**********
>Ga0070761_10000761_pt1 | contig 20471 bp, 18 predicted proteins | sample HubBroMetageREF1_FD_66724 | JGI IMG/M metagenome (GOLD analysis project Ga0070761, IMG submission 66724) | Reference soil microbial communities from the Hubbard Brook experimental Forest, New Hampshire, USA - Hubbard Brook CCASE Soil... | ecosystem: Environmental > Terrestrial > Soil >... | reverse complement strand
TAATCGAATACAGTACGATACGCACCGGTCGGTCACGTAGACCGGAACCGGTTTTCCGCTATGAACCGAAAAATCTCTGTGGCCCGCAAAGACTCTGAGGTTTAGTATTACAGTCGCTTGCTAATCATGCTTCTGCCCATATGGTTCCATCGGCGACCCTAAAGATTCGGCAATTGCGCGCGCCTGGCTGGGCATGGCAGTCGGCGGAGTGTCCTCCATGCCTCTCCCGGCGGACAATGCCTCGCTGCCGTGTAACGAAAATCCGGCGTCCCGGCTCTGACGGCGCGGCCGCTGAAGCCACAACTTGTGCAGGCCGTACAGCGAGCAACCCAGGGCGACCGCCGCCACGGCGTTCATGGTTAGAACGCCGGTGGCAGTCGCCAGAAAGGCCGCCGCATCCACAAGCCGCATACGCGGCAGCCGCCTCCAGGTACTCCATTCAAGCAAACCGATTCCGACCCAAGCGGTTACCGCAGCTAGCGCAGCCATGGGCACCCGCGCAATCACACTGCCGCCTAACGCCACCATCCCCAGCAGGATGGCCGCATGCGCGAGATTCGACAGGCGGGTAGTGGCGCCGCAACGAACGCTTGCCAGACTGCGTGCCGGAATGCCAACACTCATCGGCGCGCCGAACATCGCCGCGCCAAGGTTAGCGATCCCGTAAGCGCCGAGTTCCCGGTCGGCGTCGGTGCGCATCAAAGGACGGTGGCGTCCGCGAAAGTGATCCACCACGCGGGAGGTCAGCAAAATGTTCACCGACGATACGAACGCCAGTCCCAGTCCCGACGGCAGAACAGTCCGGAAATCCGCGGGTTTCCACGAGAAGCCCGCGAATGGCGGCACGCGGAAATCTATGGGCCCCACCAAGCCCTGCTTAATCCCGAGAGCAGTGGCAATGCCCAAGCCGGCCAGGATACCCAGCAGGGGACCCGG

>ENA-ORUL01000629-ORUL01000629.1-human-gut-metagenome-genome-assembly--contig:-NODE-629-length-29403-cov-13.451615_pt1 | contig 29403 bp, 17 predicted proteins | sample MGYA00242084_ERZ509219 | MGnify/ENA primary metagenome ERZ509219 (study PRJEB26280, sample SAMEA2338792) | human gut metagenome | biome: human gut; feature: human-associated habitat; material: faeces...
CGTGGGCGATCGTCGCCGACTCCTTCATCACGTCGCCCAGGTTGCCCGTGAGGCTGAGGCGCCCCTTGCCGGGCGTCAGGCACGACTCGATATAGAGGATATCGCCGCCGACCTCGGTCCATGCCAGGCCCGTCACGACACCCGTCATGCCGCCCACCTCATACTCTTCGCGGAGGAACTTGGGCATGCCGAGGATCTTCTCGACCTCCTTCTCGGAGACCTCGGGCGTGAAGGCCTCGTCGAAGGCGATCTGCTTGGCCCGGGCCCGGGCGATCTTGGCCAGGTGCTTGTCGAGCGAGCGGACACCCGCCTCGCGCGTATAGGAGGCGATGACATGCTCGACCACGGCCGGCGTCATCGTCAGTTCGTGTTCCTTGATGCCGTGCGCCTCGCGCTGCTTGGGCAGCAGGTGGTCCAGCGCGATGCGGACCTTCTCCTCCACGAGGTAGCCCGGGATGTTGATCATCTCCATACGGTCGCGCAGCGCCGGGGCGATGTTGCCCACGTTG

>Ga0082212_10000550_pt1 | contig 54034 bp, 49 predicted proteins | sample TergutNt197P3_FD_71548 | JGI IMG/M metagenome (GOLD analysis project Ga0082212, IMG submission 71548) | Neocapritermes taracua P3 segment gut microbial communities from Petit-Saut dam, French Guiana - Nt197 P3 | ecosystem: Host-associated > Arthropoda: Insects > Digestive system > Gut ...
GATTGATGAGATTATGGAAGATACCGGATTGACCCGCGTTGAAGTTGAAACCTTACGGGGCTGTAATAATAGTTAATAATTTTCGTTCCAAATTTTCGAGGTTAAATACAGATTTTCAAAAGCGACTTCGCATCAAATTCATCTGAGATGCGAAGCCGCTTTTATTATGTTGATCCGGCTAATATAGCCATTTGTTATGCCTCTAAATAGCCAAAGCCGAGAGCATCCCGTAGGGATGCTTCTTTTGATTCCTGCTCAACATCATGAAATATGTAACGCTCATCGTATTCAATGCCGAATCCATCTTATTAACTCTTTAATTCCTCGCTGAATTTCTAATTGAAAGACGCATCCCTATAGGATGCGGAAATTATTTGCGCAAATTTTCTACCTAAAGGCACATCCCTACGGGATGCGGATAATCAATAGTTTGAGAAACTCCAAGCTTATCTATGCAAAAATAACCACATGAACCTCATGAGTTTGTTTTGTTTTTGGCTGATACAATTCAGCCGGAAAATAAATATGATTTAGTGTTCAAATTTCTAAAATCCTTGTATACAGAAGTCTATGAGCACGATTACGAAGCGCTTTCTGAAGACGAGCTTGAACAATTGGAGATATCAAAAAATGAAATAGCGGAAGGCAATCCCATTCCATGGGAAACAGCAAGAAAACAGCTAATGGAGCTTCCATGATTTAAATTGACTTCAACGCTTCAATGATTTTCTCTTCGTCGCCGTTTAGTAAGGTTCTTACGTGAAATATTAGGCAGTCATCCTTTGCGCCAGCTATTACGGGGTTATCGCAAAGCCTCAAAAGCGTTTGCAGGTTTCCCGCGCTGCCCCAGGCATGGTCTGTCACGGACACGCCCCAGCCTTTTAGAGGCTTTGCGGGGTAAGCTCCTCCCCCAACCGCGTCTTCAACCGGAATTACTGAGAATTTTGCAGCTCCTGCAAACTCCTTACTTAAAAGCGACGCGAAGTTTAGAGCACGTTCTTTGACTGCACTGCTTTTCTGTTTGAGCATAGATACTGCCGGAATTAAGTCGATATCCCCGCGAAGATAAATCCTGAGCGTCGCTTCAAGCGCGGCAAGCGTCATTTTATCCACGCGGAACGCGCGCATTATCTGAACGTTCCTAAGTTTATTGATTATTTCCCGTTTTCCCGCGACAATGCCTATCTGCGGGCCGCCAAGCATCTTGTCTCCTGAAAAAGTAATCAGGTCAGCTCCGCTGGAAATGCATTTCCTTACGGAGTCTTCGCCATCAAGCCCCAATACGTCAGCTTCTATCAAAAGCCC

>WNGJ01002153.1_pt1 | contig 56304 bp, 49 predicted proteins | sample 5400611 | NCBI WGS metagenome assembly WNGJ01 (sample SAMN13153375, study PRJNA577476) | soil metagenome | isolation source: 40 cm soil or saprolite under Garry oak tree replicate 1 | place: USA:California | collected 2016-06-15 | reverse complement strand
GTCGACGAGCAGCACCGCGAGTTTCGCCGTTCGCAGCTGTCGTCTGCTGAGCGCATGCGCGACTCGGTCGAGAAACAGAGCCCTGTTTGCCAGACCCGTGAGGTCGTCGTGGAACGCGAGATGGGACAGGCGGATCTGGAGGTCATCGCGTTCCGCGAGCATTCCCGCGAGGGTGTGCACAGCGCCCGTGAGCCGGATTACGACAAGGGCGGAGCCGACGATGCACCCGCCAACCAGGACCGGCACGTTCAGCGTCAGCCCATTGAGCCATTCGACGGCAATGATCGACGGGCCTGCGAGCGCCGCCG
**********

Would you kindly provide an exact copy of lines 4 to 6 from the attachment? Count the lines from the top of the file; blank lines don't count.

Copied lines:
CGTGGGCGATCGTCGCCGACTCCTTCATCACGTCGCCCAGGTTGCCCGTGAGGCTGAGGCGCCCCTTGCCGGGCGTCAGGCACGACTCGATATAGAGGATATCGCCGCCGACCTCGGTCCATGCCAGGCCCGTCACGACACCCGTCATGCCGCCCACCTCATACTCTTCGCGGAGGAACTTGGGCATGCCGAGGATCTTCTCGACCTCCTTCTCGGAGACCTCGGGCGTGAAGGCCTCGTCGAAGGCGATCTGCTTGGCCCGGGCCCGGGCGATCTTGGCCAGGTGCTTGTCGAGCGAGCGGACACCCGCCTCGCGCGTATAGGAGGCGATGACATGCTCGACCACGGCCGGCGTCATCGTCAGTTCGTGTTCCTTGATGCCGTGCGCCTCGCGCTGCTTGGGCAGCAGGTGGTCCAGCGCGATGCGGACCTTCTCCTCCACGAGGTAGCCCGGGATGTTGATCATCTCCATACGGTCGCGCAGCGCCGGGGCGATGTTGCCCACGTTG

>Ga0082212_10000550_pt1 | contig 54034 bp, 49 predicted proteins | sample TergutNt197P3_FD_71548 | JGI IMG/M metagenome (GOLD analysis project Ga0082212, IMG submission 71548) | Neocapritermes taracua P3 segment gut microbial communities from Petit-Saut dam, French Guiana - Nt197 P3 | ecosystem: Host-associated > Arthropoda: Insects > Digestive system > Gut ...
GATTGATGAGATTATGGAAGATACCGGATTGACCCGCGTTGAAGTTGAAACCTTACGGGGCTGTAATAATAGTTAATAATTTTCGTTCCAAATTTTCGAGGTTAAATACAGATTTTCAAAAGCGACTTCGCATCAAATTCATCTGAGATGCGAAGCCGCTTTTATTATGTTGATCCGGCTAATATAGCCATTTGTTATGCCTCTAAATAGCCAAAGCCGAGAGCATCCCGTAGGGATGCTTCTTTTGATTCCTGCTCAACATCATGAAATATGTAACGCTCATCGTATTCAATGCCGAATCCATCTTATTAACTCTTTAATTCCTCGCTGAATTTCTAATTGAAAGACGCATCCCTATAGGATGCGGAAATTATTTGCGCAAATTTTCTACCTAAAGGCACATCCCTACGGGATGCGGATAATCAATAGTTTGAGAAACTCCAAGCTTATCTATGCAAAAATAACCACATGAACCTCATGAGTTTGTTTTGTTTTTGGCTGATACAATTCAGCCGGAAAATAAATATGATTTAGTGTTCAAATTTCTAAAATCCTTGTATACAGAAGTCTATGAGCACGATTACGAAGCGCTTTCTGAAGACGAGCTTGAACAATTGGAGATATCAAAAAATGAAATAGCGGAAGGCAATCCCATTCCATGGGAAACAGCAAGAAAACAGCTAATGGAGCTTCCATGATTTAAATTGACTTCAACGCTTCAATGATTTTCTCTTCGTCGCCGTTTAGTAAGGTTCTTACGTGAAATATTAGGCAGTCATCCTTTGCGCCAGCTATTACGGGGTTATCGCAAAGCCTCAAAAGCGTTTGCAGGTTTCCCGCGCTGCCCCAGGCATGGTCTGTCACGGACACGCCCCAGCCTTTTAGAGGCTTTGCGGGGTAAGCTCCTCCCCCAACCGCGTCTTCAACCGGAATTACTGAGAATTTTGCAGCTCCTGCAAACTCCTTACTTAAAAGCGACGCGAAGTTTAGAGCACGTTCTTTGACTGCACTGCTTTTCTGTTTGAGCATAGATACTGCCGGAATTAAGTCGATATCCCCGCGAAGATAAATCCTGAGCGTCGCTTCAAGCGCGGCAAGCGTCATTTTATCCACGCGGAACGCGCGCATTATCTGAACGTTCCTAAGTTTATTGATTATTTCCCGTTTTCCCGCGACAATGCCTATCTGCGGGCCGCCAAGCATCTTGTCTCCTGAAAAAGTAATCAGGTCAGCTCCGCTGGAAATGCATTTCCTTACGGAGTCTTCGCCATCAAGCCCCAATACGTCAGCTTCTATCAAAAGCCC